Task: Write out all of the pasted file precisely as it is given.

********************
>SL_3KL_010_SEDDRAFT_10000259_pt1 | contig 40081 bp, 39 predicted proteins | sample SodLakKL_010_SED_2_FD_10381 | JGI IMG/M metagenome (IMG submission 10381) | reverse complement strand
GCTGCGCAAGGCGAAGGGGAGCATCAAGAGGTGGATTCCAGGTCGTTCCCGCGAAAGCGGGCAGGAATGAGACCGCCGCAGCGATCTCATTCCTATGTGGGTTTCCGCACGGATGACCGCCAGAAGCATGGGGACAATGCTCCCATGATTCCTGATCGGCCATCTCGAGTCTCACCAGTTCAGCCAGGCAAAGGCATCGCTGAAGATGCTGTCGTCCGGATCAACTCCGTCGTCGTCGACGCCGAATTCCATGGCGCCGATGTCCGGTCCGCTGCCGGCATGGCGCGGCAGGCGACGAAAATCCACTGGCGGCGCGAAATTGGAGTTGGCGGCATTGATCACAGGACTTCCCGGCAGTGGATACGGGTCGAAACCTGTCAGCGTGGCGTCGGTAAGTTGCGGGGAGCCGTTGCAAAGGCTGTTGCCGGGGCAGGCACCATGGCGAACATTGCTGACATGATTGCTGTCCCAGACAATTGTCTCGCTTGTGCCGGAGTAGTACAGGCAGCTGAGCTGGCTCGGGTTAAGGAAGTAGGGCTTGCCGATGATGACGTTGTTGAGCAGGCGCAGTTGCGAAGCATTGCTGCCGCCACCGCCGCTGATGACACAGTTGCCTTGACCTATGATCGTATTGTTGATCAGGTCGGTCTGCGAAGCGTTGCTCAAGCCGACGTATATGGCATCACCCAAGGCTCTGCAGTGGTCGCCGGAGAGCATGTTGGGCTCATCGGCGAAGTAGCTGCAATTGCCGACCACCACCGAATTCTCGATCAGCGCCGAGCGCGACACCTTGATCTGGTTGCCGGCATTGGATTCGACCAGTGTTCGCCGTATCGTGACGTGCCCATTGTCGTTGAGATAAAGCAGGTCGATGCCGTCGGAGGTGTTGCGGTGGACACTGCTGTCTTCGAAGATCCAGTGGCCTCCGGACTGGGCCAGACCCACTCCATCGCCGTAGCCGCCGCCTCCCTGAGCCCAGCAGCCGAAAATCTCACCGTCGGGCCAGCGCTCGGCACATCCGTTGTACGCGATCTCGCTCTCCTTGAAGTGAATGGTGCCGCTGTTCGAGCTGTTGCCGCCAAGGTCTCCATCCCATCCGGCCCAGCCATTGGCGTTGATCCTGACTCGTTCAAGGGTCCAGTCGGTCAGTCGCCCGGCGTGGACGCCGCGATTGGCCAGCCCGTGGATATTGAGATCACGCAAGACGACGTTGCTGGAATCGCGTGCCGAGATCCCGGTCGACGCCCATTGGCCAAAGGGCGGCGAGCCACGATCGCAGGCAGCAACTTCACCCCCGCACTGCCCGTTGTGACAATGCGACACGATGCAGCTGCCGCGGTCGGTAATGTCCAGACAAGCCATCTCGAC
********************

>SL_3KL_010_SEDDRAFT_10000259_pt1 | contig 40081 bp, 39 predicted proteins | sample SodLakKL_010_SED_2_FD_10381 | JGI IMG/M metagenome (IMG submission 10381) | reverse complement strand
GCTGCGCAAGGCGAAGGGGAGCATCAAGAGGTGGATTCCAGGTCGTTCCCGCGAAAGCGGGCAGGAATGAGACCGCCGCAGCGATCTCATTCCTATGTGGGTTTCCGCACGGATGACCGCCAGAAGCATGGGGACAATGCTCCCATGATTCCTGATCGGCCATCTCGAGTCTCACCAGTTCAGCCAGGCAAAGGCATCGCTGAAGATGCTGTCGTCCGGATCAACTCCGTCGTCGTCGACGCCGAATTCCATGGCGCCGATGTCCGGTCCGCTGCCGGCATGGCGCGGCAGGCGACGAAAATCCACTGGCGGCGCGAAATTGGAGTTGGCGGCATTGATCACAGGACTTCCCGGCAGTGGATACGGGTCGAAACCTGTCAGCGTGGCGTCGGTAAGTTGCGGGGAGCCGTTGCAAAGGCTGTTGCCGGGGCAGGCACCATGGCGAACATTGCTGACATGATTGCTGTCCCAGACAATTGTCTCGCTTGTGCCGGAGTAGTACAGGCAGCTGAGCTGGCTCGGGTTAAGGAAGTAGGGCTTGCCGATGATGACGTTGTTGAGCAGGCGCAGTTGCGAAGCATTGCTGCCGCCACCGCCGCTGATGACACAGTTGCCTTGACCTATGATCGTATTGTTGATCAGGTCGGTCTGCGAAGCGTTGCTCAAGCCGACGTATATGGCATCACCCAAGGCTCTGCAGTGGTCGCCGGAGAGCATGTTGGGCTCATCGGCGAAGTAGCTGCAATTGCCGACCACCACCGAATTCTCGATCAGCGCCGAGCGCGACACCTTGATCTGGTTGCCGGCATTGGATTCGACCAGTGTTCGCCGTATCGTGACGTGCCCATTGTCGTTGAGATAAAGCAGGTCGATGCCGTCGGAGGTGTTGCGGTGGACACTGCTGTCTTCGAAGATCCAGTGGCCTCCGGACTGGGCCAGACCCACTCCATCGCCGTAGCCGCCGCCTCCCTGAGCCCAGCAGCCGAAAATCTCACCGTCGGGCCAGCGCTCGGCACATCCGTTGTACGCGATCTCGCTCTCCTTGAAGTGAATGGTGCCGCTGTTCGAGCTGTTGCCGCCAAGGTCTCCATCCCATCCGGCCCAGCCATTGGCGTTGATCCTGACTCGTTCAAGGGTCCAGTCGGTCAGTCGCCCGGCGTGGACGCCGCGATTGGCCAGCCCGTGGATATTGAGATCACGCAAGACGACGTTGCTGGAATCGCGTGCCGAGATCCCGGTCGACGCCCATTGGCCAAAGGGCGGCGAGCCACGATCGCAGGCAGCAACTTCACCCCCGCACTGCCCGTTGTGACAATGCGACACGATGCAGCTGCCGCGGTCGGTAATGTCCAGACAAGCCATCTCGAC